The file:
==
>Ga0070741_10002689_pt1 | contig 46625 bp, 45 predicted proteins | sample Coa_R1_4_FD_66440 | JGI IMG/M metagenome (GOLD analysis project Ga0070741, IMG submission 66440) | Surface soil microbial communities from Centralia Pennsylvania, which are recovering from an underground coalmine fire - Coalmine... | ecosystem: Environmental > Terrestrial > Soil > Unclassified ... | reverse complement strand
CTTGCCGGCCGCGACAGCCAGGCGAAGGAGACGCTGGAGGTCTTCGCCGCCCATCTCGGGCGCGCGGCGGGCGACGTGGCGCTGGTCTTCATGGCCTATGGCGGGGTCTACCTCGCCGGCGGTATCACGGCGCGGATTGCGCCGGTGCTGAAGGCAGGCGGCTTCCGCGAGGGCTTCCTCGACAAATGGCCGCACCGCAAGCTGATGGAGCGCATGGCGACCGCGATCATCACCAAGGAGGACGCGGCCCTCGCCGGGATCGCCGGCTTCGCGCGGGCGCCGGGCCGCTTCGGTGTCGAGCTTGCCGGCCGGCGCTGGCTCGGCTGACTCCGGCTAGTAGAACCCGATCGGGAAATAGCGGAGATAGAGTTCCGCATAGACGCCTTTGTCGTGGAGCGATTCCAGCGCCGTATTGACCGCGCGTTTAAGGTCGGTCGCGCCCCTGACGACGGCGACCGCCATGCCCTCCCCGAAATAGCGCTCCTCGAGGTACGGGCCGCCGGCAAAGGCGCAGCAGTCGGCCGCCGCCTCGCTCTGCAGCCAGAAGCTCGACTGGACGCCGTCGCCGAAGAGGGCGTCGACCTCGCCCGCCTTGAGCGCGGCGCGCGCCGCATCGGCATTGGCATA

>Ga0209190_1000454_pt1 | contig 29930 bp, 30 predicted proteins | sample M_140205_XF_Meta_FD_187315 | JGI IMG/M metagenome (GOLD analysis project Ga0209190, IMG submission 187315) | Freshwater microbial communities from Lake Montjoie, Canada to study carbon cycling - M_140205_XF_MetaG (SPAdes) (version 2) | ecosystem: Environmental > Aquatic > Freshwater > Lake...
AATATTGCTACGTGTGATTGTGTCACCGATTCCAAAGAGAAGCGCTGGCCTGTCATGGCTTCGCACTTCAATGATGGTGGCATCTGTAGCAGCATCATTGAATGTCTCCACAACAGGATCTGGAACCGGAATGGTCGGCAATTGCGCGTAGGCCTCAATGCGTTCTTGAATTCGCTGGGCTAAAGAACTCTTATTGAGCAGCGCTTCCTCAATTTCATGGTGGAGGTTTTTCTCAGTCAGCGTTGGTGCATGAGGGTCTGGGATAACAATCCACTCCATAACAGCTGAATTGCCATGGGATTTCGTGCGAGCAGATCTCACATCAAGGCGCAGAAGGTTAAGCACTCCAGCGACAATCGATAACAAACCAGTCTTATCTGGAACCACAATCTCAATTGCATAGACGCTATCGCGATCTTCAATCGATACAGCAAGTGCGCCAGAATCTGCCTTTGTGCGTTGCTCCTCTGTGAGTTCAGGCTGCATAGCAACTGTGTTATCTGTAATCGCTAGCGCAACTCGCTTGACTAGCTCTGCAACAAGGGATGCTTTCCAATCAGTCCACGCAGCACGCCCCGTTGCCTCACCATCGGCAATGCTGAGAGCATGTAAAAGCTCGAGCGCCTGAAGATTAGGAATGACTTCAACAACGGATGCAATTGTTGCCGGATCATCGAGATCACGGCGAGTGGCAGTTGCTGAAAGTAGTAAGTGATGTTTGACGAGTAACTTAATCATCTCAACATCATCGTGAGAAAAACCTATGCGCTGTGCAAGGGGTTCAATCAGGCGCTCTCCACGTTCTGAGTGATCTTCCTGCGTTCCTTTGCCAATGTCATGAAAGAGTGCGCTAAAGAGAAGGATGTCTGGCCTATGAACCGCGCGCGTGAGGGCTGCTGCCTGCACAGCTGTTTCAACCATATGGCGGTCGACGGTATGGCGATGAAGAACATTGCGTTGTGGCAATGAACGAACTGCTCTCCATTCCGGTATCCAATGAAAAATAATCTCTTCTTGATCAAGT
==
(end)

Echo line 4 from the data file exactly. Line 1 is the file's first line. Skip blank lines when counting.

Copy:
AATATTGCTACGTGTGATTGTGTCACCGATTCCAAAGAGAAGCGCTGGCCTGTCATGGCTTCGCACTTCAATGATGGTGGCATCTGTAGCAGCATCATTGAATGTCTCCACAACAGGATCTGGAACCGGAATGGTCGGCAATTGCGCGTAGGCCTCAATGCGTTCTTGAATTCGCTGGGCTAAAGAACTCTTATTGAGCAGCGCTTCCTCAATTTCATGGTGGAGGTTTTTCTCAGTCAGCGTTGGTGCATGAGGGTCTGGGATAACAATCCACTCCATAACAGCTGAATTGCCATGGGATTTCGTGCGAGCAGATCTCACATCAAGGCGCAGAAGGTTAAGCACTCCAGCGACAATCGATAACAAACCAGTCTTATCTGGAACCACAATCTCAATTGCATAGACGCTATCGCGATCTTCAATCGATACAGCAAGTGCGCCAGAATCTGCCTTTGTGCGTTGCTCCTCTGTGAGTTCAGGCTGCATAGCAACTGTGTTATCTGTAATCGCTAGCGCAACTCGCTTGACTAGCTCTGCAACAAGGGATGCTTTCCAATCAGTCCACGCAGCACGCCCCGTTGCCTCACCATCGGCAATGCTGAGAGCATGTAAAAGCTCGAGCGCCTGAAGATTAGGAATGACTTCAACAACGGATGCAATTGTTGCCGGATCATCGAGATCACGGCGAGTGGCAGTTGCTGAAAGTAGTAAGTGATGTTTGACGAGTAACTTAATCATCTCAACATCATCGTGAGAAAAACCTATGCGCTGTGCAAGGGGTTCAATCAGGCGCTCTCCACGTTCTGAGTGATCTTCCTGCGTTCCTTTGCCAATGTCATGAAAGAGTGCGCTAAAGAGAAGGATGTCTGGCCTATGAACCGCGCGCGTGAGGGCTGCTGCCTGCACAGCTGTTTCAACCATATGGCGGTCGACGGTATGGCGATGAAGAACATTGCGTTGTGGCAATGAACGAACTGCTCTCCATTCCGGTATCCAATGAAAAATAATCTCTTCTTGATCAAGT